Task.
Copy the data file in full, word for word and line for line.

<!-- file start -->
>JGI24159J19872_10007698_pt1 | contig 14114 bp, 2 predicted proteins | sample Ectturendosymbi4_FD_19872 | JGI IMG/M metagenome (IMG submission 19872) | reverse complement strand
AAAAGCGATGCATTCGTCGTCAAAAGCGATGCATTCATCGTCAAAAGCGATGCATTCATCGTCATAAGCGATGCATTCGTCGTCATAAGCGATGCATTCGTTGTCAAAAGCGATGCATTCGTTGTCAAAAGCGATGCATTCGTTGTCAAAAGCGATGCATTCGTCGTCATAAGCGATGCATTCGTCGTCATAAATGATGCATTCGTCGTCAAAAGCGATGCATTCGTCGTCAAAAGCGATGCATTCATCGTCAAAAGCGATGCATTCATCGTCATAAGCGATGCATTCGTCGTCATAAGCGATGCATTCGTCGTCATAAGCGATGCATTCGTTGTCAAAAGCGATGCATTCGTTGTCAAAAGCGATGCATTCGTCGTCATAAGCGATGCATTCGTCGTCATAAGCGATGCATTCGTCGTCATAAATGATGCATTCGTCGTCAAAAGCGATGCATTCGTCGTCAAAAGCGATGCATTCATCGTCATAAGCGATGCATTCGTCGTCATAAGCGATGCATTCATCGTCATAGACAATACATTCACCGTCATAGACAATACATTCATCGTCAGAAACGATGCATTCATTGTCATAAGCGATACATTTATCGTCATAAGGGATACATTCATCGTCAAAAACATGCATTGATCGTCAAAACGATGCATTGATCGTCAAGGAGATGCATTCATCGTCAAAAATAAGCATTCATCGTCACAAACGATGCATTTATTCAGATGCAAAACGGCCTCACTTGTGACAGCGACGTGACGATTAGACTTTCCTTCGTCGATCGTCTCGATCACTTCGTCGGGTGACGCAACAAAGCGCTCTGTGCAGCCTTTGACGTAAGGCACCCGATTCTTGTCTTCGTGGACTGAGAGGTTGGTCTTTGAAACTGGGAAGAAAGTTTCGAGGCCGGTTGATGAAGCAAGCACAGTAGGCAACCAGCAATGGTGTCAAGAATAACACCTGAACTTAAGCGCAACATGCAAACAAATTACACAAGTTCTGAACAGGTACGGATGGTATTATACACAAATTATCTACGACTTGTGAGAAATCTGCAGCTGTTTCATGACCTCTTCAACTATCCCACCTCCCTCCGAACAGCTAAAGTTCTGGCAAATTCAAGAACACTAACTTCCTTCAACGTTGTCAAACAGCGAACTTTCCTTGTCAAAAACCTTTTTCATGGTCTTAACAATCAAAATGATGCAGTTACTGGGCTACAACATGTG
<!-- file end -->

>JGI24159J19872_10007698_pt1 | contig 14114 bp, 2 predicted proteins | sample Ectturendosymbi4_FD_19872 | JGI IMG/M metagenome (IMG submission 19872) | reverse complement strand
AAAAGCGATGCATTCGTCGTCAAAAGCGATGCATTCATCGTCAAAAGCGATGCATTCATCGTCATAAGCGATGCATTCGTCGTCATAAGCGATGCATTCGTTGTCAAAAGCGATGCATTCGTTGTCAAAAGCGATGCATTCGTTGTCAAAAGCGATGCATTCGTCGTCATAAGCGATGCATTCGTCGTCATAAATGATGCATTCGTCGTCAAAAGCGATGCATTCGTCGTCAAAAGCGATGCATTCATCGTCAAAAGCGATGCATTCATCGTCATAAGCGATGCATTCGTCGTCATAAGCGATGCATTCGTCGTCATAAGCGATGCATTCGTTGTCAAAAGCGATGCATTCGTTGTCAAAAGCGATGCATTCGTCGTCATAAGCGATGCATTCGTCGTCATAAGCGATGCATTCGTCGTCATAAATGATGCATTCGTCGTCAAAAGCGATGCATTCGTCGTCAAAAGCGATGCATTCATCGTCATAAGCGATGCATTCGTCGTCATAAGCGATGCATTCATCGTCATAGACAATACATTCACCGTCATAGACAATACATTCATCGTCAGAAACGATGCATTCATTGTCATAAGCGATACATTTATCGTCATAAGGGATACATTCATCGTCAAAAACATGCATTGATCGTCAAAACGATGCATTGATCGTCAAGGAGATGCATTCATCGTCAAAAATAAGCATTCATCGTCACAAACGATGCATTTATTCAGATGCAAAACGGCCTCACTTGTGACAGCGACGTGACGATTAGACTTTCCTTCGTCGATCGTCTCGATCACTTCGTCGGGTGACGCAACAAAGCGCTCTGTGCAGCCTTTGACGTAAGGCACCCGATTCTTGTCTTCGTGGACTGAGAGGTTGGTCTTTGAAACTGGGAAGAAAGTTTCGAGGCCGGTTGATGAAGCAAGCACAGTAGGCAACCAGCAATGGTGTCAAGAATAACACCTGAACTTAAGCGCAACATGCAAACAAATTACACAAGTTCTGAACAGGTACGGATGGTATTATACACAAATTATCTACGACTTGTGAGAAATCTGCAGCTGTTTCATGACCTCTTCAACTATCCCACCTCCCTCCGAACAGCTAAAGTTCTGGCAAATTCAAGAACACTAACTTCCTTCAACGTTGTCAAACAGCGAACTTTCCTTGTCAAAAACCTTTTTCATGGTCTTAACAATCAAAATGATGCAGTTACTGGGCTACAACATGTG